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Sicher, Gustav

(1880–1960), rabbi and Zionist activist. Gustav (Benjamin Ze’ev) Sicher was born in Klatovy, in the Czech lands. He studied medicine in Vienna but decided to become a rabbi. Later he completed a doctoral dissertation in philosophy under František Drtina at the Charles University in Prague.

Sicher began his rabbinic career in 1906 in Náchod. In 1927, he was appointed rabbi of Praha Vinohrady, the largest Jewish congregation in Prague. After the Nazis occupied the country in 1939, Sicher moved to Palestine, where he founded a synagogue for Czech Jews in Jerusalem and also worked as a chaplain at Hadassah Hospital. In May 1946, Sicher was invited to become rabbi of the Jewish community in Prague. After a year of hesitation (during which he was accused of betraying Zionism; his situation was debated in the daily papers), he decided to accept the offer. He then served as chief rabbi of Bohemia from 1947 until his death in 1960.

In 1906, Sicher had founded the Sinai Association for the support of traditional Judaism in the Czech lands. He was active in the Zionist movement, was a member of Mizraḥi, ran as a candidate for the Židovská Strana (Jewish Party) in 1921, and was revered as a scholar by Jews and non-Jews alike. In his efforts to renew traditions, he often consulted religious authorities abroad, including Gedalyah Rosenman, the chief rabbi of Białystok; Levi Freund, a rabbi in Lwów; and Avraham Kook, the chief rabbi of the Holy Land in Jerusalem. As a writer and translator, he was in contact with a number of German, Hebrew, and Czech writers and poets, including Sha’ul Tchernichowsky, Franz Werfel, Max Brod, Otokar Fischer, Franz Rosenzweig, and Josef Svatopluk Machar. His translation of the Pentateuch into Czech is highly regarded.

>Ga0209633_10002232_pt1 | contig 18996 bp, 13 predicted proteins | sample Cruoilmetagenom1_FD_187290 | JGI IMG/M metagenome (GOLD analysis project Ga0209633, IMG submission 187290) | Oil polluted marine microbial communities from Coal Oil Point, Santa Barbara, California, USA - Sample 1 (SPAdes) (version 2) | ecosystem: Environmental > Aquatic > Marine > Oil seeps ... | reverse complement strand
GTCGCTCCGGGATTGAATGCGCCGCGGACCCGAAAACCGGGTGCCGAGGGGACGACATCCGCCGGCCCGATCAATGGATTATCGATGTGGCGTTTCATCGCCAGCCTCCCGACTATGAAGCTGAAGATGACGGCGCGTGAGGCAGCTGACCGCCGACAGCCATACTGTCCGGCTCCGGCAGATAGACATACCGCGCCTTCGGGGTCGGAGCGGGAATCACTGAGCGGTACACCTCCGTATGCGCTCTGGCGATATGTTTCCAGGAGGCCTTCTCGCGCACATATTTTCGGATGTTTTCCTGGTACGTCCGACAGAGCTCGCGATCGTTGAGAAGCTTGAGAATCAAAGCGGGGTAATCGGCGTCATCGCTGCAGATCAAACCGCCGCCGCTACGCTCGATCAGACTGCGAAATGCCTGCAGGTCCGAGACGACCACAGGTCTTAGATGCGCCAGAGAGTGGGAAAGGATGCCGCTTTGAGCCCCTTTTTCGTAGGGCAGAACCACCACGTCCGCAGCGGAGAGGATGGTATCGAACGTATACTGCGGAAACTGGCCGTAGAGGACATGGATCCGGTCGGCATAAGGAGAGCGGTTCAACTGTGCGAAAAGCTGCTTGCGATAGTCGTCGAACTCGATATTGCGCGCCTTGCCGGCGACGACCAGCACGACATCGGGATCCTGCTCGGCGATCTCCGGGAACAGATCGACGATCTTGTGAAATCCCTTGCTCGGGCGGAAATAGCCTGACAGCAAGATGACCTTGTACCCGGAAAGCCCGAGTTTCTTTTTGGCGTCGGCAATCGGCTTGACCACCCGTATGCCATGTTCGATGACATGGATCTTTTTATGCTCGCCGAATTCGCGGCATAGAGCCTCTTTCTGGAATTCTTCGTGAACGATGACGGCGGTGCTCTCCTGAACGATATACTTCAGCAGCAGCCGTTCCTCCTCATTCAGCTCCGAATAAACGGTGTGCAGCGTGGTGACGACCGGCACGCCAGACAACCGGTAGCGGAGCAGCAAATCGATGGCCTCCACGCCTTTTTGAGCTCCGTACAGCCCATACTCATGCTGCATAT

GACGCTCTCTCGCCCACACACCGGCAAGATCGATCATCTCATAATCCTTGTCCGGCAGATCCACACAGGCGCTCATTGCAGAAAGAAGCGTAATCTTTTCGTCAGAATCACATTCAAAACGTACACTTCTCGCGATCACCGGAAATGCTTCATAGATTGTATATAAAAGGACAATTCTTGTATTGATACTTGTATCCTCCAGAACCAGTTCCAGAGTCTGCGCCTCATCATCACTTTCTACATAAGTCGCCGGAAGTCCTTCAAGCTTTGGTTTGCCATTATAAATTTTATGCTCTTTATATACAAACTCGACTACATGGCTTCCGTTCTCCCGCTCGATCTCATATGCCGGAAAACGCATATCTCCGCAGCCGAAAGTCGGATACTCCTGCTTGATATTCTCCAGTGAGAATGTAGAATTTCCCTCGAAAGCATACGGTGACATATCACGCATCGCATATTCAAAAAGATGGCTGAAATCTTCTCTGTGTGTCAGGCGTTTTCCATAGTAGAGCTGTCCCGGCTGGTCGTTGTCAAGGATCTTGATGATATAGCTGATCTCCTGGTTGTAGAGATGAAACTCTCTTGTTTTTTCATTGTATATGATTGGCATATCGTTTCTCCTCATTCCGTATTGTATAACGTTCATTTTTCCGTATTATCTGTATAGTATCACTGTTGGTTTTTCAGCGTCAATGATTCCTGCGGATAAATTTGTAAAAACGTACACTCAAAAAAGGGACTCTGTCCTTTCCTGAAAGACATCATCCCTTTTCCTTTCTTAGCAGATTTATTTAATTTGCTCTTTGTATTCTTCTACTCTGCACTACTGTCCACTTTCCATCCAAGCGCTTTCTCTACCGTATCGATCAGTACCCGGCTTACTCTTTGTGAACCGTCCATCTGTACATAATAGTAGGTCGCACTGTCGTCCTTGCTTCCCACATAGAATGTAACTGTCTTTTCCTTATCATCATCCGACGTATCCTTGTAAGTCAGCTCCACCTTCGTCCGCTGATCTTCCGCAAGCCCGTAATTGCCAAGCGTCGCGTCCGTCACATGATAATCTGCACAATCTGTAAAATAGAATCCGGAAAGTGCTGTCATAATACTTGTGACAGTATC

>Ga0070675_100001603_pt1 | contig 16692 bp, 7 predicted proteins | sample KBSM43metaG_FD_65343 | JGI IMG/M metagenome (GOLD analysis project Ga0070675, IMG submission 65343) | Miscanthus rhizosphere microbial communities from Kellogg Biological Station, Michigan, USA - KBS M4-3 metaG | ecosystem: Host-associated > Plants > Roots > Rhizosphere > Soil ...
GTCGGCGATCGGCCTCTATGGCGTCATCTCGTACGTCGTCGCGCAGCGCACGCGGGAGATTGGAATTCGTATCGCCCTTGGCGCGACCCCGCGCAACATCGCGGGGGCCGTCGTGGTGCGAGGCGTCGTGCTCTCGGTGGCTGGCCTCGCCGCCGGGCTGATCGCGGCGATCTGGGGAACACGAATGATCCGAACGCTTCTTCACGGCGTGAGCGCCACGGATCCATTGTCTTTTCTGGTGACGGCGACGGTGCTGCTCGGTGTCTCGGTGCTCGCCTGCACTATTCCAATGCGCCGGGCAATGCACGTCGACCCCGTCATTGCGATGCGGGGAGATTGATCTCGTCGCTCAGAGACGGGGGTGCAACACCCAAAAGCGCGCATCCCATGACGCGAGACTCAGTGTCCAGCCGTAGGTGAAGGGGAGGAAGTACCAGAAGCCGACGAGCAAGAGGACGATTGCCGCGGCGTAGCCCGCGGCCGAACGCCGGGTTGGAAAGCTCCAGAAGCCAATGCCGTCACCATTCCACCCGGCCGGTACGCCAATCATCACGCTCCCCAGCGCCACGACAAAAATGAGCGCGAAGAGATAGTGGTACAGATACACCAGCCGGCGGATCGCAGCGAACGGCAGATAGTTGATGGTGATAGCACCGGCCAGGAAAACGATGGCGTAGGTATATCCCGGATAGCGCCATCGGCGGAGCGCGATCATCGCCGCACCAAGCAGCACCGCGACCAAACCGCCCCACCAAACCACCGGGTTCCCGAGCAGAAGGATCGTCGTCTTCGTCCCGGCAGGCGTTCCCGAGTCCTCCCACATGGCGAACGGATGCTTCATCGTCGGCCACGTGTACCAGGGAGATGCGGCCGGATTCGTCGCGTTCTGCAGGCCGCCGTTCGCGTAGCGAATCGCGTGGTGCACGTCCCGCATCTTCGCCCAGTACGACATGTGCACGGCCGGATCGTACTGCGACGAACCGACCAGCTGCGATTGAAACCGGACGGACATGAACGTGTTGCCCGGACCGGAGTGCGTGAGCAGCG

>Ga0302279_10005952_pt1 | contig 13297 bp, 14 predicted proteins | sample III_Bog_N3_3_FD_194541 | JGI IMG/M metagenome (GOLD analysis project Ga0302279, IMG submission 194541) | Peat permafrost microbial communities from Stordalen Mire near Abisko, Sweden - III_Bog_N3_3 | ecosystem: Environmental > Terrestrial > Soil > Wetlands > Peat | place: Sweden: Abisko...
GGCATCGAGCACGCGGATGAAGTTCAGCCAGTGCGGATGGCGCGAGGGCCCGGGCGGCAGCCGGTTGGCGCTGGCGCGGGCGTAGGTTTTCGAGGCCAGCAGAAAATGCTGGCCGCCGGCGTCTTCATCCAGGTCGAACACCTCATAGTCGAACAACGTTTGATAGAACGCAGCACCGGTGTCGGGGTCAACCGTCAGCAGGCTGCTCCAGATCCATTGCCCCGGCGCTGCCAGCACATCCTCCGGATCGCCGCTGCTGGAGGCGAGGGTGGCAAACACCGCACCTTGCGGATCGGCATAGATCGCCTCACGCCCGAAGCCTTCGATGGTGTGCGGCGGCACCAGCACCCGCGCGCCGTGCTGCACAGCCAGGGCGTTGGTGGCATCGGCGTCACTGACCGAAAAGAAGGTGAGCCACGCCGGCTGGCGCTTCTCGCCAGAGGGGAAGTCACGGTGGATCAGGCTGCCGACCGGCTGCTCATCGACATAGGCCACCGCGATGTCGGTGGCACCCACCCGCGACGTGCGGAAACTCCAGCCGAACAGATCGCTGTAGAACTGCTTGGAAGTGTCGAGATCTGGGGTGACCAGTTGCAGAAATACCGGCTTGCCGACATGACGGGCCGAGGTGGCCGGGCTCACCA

Back in Czechoslovakia, Sicher endeavored to reestablish traditional Jewish communal life in Bohemia. His attempts were hampered by the decimation of the Jewish population during the Holocaust as well as by the Communist government. For example, when religious marriages were legally invalidated in Czechoslovakia in 1950, Prime Minister Antonín Zápotocký obliged Sicher to uphold this law. In honor of Sicher’s seventy-fifth birthday, the Council of Jewish Religious Communities in Prague published a festschrift containing a number of his outstanding essays and an appreciation of his literary work.

Suggested Reading

Rada židovských náboženských obcí (Council of Jewish Religious Communities), Jewish Studies: Essays in Honour of the Very Reverend Dr Gustav Sicher, Chief Rabbi of Prague (Prague, 1955); Efraim Sicher, “The Concept of Work in the Writings of Chief Rabbi Dr. Gustav Sicher,” Shvut 5 (1997): 136–143.